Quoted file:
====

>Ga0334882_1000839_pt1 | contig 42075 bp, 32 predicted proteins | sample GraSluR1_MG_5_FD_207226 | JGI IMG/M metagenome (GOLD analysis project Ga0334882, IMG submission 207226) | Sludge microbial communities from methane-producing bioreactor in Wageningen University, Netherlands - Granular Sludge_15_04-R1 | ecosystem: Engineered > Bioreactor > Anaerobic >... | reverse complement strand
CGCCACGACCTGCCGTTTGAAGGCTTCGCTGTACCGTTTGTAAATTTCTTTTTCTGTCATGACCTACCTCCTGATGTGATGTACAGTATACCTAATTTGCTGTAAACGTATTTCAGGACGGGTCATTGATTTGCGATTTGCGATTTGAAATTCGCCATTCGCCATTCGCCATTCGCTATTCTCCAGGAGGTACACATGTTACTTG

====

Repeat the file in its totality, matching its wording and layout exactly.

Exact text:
>Ga0334882_1000839_pt1 | contig 42075 bp, 32 predicted proteins | sample GraSluR1_MG_5_FD_207226 | JGI IMG/M metagenome (GOLD analysis project Ga0334882, IMG submission 207226) | Sludge microbial communities from methane-producing bioreactor in Wageningen University, Netherlands - Granular Sludge_15_04-R1 | ecosystem: Engineered > Bioreactor > Anaerobic >... | reverse complement strand
CGCCACGACCTGCCGTTTGAAGGCTTCGCTGTACCGTTTGTAAATTTCTTTTTCTGTCATGACCTACCTCCTGATGTGATGTACAGTATACCTAATTTGCTGTAAACGTATTTCAGGACGGGTCATTGATTTGCGATTTGCGATTTGAAATTCGCCATTCGCCATTCGCCATTCGCTATTCTCCAGGAGGTACACATGTTACTTG